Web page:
Spalt Your Own Lumber: Introduction
Greetings! Some of you may remember me from an article in FWW last summer, Spalted Wood (from FWW #199). My inbox has been pinging non-stop since the issue hit the shelves, and I have to admit that I have been overwhelmed with the response. So, I’d like to introduce myself to all of you and continue to share my spalting knowledge with the FWW family.
As you may (not) recall, I’m a PhD student at Michigan Technological University researching spalting. Spalting is when fungi color wood (not when the tree does it alone), and can come in any color you can imagine. My current research focus is on color stimulation, but I’ve done a lot of preliminary work on the actual spalting process. I actually spalt wood in my bathroom using big plastic tubs and vermiculite as a moisture control. I’ve spent the past several summers collecting fungi and documenting their color contributions to spalting.
Spalting tub. Robinson inspects the spalting pattern on a sample block.
MORE ON SPALTING
- Meet the fungi that create spalted wood and learn how it occurs in the wild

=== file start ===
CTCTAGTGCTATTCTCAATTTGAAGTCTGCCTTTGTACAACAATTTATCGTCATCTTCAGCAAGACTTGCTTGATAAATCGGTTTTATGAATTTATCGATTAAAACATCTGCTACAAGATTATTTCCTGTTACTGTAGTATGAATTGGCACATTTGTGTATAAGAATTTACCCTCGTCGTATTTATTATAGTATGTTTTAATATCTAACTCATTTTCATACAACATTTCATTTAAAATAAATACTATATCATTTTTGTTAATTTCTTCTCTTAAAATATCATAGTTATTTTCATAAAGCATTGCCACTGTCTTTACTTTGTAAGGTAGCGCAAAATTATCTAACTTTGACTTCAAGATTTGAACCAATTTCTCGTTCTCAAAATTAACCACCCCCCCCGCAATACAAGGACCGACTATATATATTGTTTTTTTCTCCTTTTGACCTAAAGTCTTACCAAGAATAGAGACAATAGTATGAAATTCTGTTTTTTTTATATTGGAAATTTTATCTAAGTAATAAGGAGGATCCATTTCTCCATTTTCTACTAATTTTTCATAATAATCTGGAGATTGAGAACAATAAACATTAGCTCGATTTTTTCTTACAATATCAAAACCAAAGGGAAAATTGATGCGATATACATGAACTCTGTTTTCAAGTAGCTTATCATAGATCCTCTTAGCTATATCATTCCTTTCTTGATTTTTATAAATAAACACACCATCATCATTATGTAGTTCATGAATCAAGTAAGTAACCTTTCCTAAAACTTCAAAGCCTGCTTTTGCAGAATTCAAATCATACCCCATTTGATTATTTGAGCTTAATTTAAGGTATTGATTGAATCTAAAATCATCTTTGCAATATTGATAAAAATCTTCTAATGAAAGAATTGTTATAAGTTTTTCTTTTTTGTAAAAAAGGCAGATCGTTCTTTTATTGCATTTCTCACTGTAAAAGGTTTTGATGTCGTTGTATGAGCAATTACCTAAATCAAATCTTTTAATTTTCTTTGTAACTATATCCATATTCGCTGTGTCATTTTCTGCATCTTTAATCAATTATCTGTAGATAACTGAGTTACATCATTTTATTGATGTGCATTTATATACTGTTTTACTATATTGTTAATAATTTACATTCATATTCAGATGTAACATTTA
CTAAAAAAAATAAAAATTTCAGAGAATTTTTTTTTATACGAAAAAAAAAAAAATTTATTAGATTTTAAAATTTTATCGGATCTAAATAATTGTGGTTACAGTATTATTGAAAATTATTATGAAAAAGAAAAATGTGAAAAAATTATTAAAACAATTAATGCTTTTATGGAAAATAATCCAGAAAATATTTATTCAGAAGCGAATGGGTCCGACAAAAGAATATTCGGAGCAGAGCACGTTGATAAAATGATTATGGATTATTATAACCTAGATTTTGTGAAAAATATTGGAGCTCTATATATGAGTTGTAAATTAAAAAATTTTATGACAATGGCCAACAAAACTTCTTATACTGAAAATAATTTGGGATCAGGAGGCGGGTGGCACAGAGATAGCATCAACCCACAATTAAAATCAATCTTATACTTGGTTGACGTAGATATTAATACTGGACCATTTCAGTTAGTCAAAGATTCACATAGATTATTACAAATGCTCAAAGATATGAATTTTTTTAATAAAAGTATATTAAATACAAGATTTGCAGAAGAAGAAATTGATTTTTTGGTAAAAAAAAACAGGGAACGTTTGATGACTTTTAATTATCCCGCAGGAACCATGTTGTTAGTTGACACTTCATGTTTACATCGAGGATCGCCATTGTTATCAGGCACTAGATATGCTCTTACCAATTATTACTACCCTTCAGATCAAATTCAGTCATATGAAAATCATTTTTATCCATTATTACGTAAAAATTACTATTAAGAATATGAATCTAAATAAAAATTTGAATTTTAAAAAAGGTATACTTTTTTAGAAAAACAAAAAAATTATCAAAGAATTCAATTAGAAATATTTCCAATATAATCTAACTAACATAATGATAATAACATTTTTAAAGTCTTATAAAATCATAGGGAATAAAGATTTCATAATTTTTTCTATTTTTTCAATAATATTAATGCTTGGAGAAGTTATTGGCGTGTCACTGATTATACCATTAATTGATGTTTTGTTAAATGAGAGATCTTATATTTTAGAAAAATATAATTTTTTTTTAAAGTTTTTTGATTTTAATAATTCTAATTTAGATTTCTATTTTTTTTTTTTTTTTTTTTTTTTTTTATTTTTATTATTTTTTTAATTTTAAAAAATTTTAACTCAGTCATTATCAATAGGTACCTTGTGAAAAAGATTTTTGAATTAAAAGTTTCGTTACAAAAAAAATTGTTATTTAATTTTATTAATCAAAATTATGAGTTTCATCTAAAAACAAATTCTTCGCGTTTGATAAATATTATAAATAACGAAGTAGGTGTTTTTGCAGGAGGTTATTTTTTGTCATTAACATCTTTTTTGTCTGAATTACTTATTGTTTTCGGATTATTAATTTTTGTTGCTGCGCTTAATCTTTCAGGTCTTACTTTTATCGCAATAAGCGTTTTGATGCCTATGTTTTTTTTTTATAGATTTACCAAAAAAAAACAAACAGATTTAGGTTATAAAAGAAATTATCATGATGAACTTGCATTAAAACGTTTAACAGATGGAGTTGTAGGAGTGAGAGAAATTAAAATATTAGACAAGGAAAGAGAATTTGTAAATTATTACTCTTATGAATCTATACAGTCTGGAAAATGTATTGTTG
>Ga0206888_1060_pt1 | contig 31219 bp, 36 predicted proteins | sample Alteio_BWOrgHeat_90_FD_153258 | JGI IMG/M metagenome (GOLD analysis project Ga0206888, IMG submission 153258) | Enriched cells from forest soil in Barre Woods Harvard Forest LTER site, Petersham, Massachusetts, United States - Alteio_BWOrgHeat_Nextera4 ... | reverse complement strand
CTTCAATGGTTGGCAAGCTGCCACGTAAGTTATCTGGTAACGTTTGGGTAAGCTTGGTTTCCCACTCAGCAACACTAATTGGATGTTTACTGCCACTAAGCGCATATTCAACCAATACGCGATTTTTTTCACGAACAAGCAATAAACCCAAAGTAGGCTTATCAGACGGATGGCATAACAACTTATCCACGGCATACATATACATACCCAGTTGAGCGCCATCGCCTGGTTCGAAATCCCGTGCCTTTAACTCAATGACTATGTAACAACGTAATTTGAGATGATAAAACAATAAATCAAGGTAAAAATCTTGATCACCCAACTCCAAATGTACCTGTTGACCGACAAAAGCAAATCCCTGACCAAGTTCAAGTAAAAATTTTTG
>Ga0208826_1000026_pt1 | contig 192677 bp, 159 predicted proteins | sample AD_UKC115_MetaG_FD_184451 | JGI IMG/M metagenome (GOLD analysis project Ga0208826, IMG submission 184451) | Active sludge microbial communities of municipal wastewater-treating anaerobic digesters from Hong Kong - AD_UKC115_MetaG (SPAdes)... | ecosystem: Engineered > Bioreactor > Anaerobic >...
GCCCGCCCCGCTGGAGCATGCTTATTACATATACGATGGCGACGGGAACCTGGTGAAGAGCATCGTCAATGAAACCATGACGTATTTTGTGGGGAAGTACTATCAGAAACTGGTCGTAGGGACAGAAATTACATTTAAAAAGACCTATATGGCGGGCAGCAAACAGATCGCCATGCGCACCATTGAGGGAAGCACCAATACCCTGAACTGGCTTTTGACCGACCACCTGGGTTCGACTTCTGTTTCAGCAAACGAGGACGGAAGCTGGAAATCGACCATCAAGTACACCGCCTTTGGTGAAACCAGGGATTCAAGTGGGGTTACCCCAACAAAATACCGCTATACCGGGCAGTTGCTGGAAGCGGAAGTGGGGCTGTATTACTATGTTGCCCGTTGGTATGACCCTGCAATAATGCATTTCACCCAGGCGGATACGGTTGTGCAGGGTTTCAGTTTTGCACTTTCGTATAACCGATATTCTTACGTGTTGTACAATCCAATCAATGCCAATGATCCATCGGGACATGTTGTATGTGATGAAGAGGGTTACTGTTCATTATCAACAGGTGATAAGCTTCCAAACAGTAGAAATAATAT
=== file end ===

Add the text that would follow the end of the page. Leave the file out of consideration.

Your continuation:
- Learn how to work with spalted wood
- Find out how to make your own spalted wood
Summer is right around the corner, which means the mushrooms will be peeking up through the duff in a few months. I hope to bring you photos of some of my favorite spalting fungi, along with examples of their work on various wood species. I’d also love to answer any of your spalting questions, and would love to hear about (and see) some of your spalting triumphs (and frustrations)!
For today I’ll leave you with a piece of hemlock with my favorite spalting color combination: pink and yellow. Pink stain is most often caused by Arthrographis cuboidea, but that yellow could be any number of fungi. That Athrographis has pretty much taken over one of my tubs, and I keep pulling out piece after piece of pink wood!
Got questions about spalting? Post a comment below.